Tanzania is an island nation with a rich history, a rich culture and an incredibly diverse ethnic and cultural mix.
But with its vibrant tourism industry and a burgeoning middle class, it is one of the fastest growing economies in Africa.
In recent years, the country has become the epicentre of the migrant and expatriate film industry, with the industry employing around 100,000 people and making around $20 billion a year in revenue.
This week Next Big Tomorrow is highlighting the country’s film industry by highlighting a few of its biggest names.
“The people of Tanzania are a great and welcoming people,” says Benyani, the owner of the studio Next Big Entertainment.
“It is our job to bring them into our country and make sure they feel at home and at home in Tanzania.”
Next Big’s director and producer are Tanzanian-born filmmaker Benyai Yewala and American filmmaker, filmmaker and producer Scott Miller.
Miller is known for his work on the critically acclaimed Netflix series Orange is the New Black, as well as his short films, including A Love Story.
Yewa, meanwhile, grew up in the US, studying film production in New York, before moving to Tanzania in 2013.
He had previously worked on films such as The Secret Life of Pets, and The Secret Garden.
“This is a very important film to me as a film maker, because it’s about the human story of love and family, and we can’t change that,” says Yewaa.
“My goal is to share the love and the story of Tanzania, and tell it from a family’s point of view.”
The film also looks at the lives of many of the countrys indigenous people.
“People have a lot to contribute in the film, from their music to their art, to their storytelling, to the way they live, and the stories that they tell about their families,” says Miller.
“So I think it’s really important to capture that.”
In the film Next Big, Miller and Yewana explore the lives and stories of the people of Tanzania, which are also part of the region’s cultural heritage.
“I wanted to bring back a lot of the stories from my family,” says the film’s director.
“The stories we tell will never be forgotten,” says Next Big. “
What I’m trying to do is bring people together and share the stories and give them a chance to talk about their lives.”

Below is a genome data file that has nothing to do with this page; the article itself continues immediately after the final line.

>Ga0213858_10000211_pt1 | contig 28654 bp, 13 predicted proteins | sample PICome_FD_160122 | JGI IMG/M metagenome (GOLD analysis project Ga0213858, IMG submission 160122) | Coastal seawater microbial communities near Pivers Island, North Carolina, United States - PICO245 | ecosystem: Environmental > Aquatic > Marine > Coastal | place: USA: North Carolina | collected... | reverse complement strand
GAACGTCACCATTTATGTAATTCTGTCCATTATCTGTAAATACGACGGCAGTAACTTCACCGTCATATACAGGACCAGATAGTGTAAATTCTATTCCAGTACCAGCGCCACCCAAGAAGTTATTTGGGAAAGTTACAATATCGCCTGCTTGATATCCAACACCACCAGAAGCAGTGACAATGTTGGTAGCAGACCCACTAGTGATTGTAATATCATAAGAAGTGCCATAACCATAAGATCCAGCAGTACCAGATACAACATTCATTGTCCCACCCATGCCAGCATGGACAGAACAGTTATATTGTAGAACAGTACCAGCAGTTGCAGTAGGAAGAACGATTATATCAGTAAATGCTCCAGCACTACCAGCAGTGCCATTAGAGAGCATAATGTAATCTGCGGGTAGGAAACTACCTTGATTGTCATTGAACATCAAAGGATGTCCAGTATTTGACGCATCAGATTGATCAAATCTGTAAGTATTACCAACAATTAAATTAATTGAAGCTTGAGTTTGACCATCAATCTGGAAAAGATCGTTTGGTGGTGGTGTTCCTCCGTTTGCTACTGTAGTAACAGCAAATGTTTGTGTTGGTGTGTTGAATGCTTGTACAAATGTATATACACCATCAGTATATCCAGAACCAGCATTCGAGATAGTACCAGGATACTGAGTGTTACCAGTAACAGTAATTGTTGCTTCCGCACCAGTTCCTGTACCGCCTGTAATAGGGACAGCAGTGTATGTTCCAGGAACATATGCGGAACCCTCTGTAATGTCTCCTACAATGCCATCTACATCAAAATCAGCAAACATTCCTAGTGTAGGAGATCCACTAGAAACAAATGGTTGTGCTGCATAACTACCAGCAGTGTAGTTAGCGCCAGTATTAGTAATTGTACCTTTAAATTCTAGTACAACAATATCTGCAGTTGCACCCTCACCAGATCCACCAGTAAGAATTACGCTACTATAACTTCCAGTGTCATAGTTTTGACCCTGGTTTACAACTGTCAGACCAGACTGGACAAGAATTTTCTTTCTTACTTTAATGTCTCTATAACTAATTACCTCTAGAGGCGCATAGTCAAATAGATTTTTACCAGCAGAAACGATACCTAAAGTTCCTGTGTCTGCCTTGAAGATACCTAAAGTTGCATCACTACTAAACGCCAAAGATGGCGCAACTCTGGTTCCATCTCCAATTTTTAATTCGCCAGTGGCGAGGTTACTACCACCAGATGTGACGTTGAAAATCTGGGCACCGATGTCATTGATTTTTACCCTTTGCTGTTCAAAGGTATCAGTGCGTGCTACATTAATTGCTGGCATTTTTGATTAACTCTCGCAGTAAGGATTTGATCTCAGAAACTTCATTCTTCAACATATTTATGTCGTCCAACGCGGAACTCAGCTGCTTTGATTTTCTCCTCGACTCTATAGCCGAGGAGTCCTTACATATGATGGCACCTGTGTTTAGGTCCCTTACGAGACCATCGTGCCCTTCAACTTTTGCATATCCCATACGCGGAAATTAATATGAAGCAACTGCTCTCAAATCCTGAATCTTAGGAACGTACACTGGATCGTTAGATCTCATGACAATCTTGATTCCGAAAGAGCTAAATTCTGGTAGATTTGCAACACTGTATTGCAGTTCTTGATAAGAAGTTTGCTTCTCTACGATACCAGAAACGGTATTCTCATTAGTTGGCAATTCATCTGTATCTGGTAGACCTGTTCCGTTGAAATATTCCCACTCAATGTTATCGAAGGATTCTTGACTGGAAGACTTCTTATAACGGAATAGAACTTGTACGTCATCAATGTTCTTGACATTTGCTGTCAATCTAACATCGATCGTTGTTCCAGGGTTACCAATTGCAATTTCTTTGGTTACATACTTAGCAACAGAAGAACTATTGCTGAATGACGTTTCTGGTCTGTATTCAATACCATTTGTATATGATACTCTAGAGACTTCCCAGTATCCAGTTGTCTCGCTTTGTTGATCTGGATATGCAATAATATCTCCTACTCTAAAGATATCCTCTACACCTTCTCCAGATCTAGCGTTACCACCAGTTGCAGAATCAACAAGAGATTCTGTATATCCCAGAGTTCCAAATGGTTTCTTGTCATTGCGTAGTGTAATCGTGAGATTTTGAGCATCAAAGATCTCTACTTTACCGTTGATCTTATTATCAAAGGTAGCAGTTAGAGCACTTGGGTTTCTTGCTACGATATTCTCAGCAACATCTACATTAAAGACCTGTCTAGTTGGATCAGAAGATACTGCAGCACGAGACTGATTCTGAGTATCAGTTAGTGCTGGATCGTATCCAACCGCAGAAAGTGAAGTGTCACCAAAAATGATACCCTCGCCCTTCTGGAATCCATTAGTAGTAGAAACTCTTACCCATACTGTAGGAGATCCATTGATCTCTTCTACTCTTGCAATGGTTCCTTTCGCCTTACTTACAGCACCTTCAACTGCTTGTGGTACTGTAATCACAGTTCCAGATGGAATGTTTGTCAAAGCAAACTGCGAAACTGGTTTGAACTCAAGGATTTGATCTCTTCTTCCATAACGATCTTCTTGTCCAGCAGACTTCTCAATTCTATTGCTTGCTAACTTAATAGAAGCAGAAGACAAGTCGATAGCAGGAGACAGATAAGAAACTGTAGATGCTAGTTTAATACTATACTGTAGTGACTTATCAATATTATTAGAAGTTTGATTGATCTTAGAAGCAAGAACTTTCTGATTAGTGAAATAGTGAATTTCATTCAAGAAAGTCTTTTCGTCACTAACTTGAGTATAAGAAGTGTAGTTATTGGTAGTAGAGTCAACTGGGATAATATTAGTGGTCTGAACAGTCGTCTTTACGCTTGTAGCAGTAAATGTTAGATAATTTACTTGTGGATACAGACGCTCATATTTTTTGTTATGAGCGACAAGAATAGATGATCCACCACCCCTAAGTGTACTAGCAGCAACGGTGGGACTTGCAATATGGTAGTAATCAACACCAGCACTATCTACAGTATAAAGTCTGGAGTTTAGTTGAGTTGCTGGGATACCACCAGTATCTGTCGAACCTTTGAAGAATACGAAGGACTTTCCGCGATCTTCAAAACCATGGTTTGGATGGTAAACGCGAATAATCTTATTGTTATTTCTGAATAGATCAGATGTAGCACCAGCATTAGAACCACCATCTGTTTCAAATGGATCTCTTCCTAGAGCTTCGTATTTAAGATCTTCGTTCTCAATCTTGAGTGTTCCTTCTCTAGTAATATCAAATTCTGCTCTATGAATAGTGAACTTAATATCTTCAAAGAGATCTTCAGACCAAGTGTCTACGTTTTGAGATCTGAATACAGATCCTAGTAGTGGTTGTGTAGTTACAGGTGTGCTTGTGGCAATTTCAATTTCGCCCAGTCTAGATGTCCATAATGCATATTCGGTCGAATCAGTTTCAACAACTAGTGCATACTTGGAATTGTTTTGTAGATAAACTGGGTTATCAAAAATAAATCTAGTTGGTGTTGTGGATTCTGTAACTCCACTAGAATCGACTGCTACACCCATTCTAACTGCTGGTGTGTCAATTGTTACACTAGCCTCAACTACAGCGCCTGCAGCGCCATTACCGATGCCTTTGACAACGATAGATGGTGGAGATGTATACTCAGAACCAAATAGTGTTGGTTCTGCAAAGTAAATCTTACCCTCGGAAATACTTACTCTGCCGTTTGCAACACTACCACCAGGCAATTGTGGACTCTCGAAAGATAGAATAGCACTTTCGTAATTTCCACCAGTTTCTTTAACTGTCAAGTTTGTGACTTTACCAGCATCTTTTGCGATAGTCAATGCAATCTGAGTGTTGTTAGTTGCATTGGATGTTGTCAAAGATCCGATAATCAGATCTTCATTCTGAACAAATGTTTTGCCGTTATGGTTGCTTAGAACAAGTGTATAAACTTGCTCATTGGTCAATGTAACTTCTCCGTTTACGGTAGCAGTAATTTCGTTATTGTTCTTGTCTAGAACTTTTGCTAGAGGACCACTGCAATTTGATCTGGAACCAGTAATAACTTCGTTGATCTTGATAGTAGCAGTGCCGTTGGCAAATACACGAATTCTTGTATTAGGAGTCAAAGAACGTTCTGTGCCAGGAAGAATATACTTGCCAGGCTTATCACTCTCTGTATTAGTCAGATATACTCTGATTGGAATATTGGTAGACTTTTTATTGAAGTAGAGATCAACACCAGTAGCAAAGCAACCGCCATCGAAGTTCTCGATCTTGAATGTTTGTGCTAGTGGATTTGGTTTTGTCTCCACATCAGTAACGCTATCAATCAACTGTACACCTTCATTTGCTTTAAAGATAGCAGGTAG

“The stories we tell will never be forgotten,” says Next Big.
“When you see something in the movie, I want you to be able to remember it forever.”
This week’s film, which premiered at the South African Film Festival, focuses on the life of a family living in the town of Mbaranga, who has been living in Tanzania since the 1990s.
“In my family, there is no such thing as an expatriated,” says Mbaraka, who is also the daughter of a former Tanzanians prime minister, Mwazikisi Nwabe.
“There are no expatriating families in Tanzania.
The family is in the process of moving out of the town, and will be moving back to their home country, although Mbarika says she doesn’t know yet if they will stay. “
We have lived in Tanzania for five generations, and our ancestors have come from different countries.”
The family is in the process of moving out of the town, and will be moving back to their home country, although Mbarika says she doesn’t know yet if they will stay.
“As we go through this process of leaving, we’ll find out,” she says.
“But the fact that we are going back to our home country is not the reason why we have to move.”
Mbarka also points out that the film takes place in Tanzania, which is part of a group of African nations that have agreed to relocate to more than 100 million people in a plan called the African Regional Framework.
The move is part, in part, of the agreement to relocate the African countries to more developed economies, which will boost their economies.
The deal, signed by all African countries, aims to ensure that every African country will have access to more resources and the chance to have a better life, including better education and healthcare, according to a press release from the African Union.
The film will explore the life and experiences of the Mbarakas, as they face the challenge of adapting to a new culture and identity.
The family also shares stories of their children, including about their children who have been sent away from home.
“A lot of people have left, and some have come back, and now some are coming back again,” says Scott.
“All the children have been taught a lesson.
The Mbaraks have learned a lesson.”
“My children were born here, and their children will always be here,” says Nwabie, the elder Mbaramba.
“They will be part of our families